Substitute for Buttermilk

I’m going to be honest, I feel like buttermilk is one of those ingredients that you know exists, but you don’t actually know what it does so you never have it on hand. And if you do remember to buy it, it expires before you use it all. Is that just me?? In case I’m not alone, I’m sharing how to make a dang good substitute for buttermilk & why you should even bother in the first place.

What is Buttermilk & why should I bake with it?

Buttermilk is a fermented dairy drink that is lower in fat & higher in protein than regular milk. Oh, and it’s a baker’s best friend! Here are a few key things that it does for your bakes: 

  • Acts as a leavening agent. The primary characteristic of buttermilk is its acidity. This acidity can react with alkaline leavening agents, like baking soda, to produce carbon dioxide gas. This gas helps baked goods rise, resulting in a lighter, fluffier texture.
  • Takes you to tang town. Buttermilk creates a distinct tangy flavor in baked goods. This can enhance the overall taste and provide a subtle complexity and richness to the flavor profile of cakes, pancakes, biscuits, and more. 
  • Tenderizes. The acidity can break down the gluten in flour and make your baked goods nice & tender. 
  • Makes it nice & moist. Buttermilk adds moisture to recipes and helps ensure your baked goods don’t dry out too quickly.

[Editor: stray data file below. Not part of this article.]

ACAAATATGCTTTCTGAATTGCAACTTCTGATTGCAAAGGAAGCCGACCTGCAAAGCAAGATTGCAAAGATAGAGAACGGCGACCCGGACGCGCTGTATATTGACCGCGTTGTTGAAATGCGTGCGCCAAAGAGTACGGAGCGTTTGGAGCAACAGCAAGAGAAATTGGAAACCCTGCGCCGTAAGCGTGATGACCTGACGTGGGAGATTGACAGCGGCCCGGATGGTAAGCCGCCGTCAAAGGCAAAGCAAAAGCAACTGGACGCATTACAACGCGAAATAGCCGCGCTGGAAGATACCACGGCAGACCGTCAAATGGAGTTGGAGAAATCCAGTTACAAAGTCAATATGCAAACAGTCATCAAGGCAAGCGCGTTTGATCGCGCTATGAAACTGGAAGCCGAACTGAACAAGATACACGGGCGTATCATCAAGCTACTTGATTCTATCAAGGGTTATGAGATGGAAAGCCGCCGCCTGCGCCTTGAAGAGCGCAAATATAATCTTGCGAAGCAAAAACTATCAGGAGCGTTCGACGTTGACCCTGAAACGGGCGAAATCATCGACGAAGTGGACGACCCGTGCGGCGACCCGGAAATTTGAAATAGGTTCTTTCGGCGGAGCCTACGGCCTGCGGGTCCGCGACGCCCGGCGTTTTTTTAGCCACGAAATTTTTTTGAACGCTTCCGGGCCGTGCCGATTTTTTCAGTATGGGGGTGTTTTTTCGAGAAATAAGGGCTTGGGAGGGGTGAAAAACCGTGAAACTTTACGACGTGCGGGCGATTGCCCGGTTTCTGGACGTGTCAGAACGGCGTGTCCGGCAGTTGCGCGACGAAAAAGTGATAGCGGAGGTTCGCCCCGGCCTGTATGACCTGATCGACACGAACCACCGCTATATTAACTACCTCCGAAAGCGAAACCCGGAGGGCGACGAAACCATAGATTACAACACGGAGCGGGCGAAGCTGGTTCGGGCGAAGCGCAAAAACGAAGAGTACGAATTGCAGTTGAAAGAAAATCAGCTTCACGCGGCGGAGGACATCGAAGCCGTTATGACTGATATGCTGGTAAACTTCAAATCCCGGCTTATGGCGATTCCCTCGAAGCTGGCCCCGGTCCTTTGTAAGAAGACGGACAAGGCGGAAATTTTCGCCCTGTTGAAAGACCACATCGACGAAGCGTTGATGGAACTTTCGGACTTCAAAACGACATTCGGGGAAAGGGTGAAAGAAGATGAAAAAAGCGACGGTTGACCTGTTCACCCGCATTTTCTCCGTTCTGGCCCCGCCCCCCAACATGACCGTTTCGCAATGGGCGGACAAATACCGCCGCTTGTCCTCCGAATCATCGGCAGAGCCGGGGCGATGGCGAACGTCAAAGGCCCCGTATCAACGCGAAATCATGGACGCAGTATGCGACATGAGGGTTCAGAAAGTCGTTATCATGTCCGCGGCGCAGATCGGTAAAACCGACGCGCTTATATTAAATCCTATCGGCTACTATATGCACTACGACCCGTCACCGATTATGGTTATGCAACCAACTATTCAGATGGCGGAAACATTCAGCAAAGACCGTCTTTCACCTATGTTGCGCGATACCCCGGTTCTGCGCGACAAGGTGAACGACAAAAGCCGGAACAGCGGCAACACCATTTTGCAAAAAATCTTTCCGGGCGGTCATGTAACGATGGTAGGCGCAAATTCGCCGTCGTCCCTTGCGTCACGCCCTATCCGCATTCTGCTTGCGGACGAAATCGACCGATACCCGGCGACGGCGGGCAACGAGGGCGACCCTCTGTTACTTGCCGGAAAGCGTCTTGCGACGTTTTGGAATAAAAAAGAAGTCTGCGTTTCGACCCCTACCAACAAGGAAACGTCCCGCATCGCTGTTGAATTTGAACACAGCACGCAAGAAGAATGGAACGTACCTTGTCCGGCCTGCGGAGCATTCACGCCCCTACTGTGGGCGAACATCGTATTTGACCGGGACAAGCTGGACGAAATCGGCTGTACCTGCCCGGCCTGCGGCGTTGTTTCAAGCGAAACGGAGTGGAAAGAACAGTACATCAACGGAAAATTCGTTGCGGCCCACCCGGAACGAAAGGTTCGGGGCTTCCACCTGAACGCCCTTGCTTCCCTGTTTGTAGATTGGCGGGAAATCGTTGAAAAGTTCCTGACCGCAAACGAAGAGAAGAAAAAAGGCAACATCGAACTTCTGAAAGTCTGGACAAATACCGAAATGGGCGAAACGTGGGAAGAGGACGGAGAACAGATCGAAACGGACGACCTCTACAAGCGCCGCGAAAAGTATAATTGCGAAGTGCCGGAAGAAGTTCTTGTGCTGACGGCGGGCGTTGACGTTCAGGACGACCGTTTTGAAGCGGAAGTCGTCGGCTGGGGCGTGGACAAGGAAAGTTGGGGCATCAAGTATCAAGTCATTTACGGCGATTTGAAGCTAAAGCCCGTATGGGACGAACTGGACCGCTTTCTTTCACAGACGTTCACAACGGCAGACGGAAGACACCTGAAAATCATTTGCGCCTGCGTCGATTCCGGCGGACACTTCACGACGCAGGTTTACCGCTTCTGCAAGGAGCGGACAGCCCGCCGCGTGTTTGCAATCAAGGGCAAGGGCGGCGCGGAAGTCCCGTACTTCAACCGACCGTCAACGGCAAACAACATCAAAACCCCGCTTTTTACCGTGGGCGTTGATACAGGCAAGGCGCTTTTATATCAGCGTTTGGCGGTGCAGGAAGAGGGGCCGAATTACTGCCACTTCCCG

To summarize, it is AWESOME. Which is why when you see it called for in a recipe, you really shouldn’t skip out on it. BUT don’t worry, you don’t have to send your spouse to the store to buy some if you realize you need it, but don’t have any on hand – you can make your own with this simple substitute for buttermilk.

How to Make Buttermilk Substitute

You’re going to laugh at how simple this is. All you need in order to make your own buttermilk is milk (whatever type you typically use) and vinegar! 

When vinegar is added to milk, it causes the milk to curdle slightly, producing the textbook acidity of buttermilk and making it a viable stand-in in many recipes.

Homemade Buttermilk Instructions 

  1. Measure out 1 cup of milk (this could be whole milk, skim milk, or a dairy-free alternative like almond or soy milk).
  2. To the milk, add 1 tablespoon of white vinegar.
  3. Stir the mixture and let it sit for about 10 minutes. You’ll notice it will thicken a bit and small curdles will form, signaling it’s ready to use.

That’s it!! Next time you’re halfway through the recipe and realize “crap. I don’t have any buttermilk” don’t bother texting your neighbor to see if they have any – just whip up your own in 10 minutes!!

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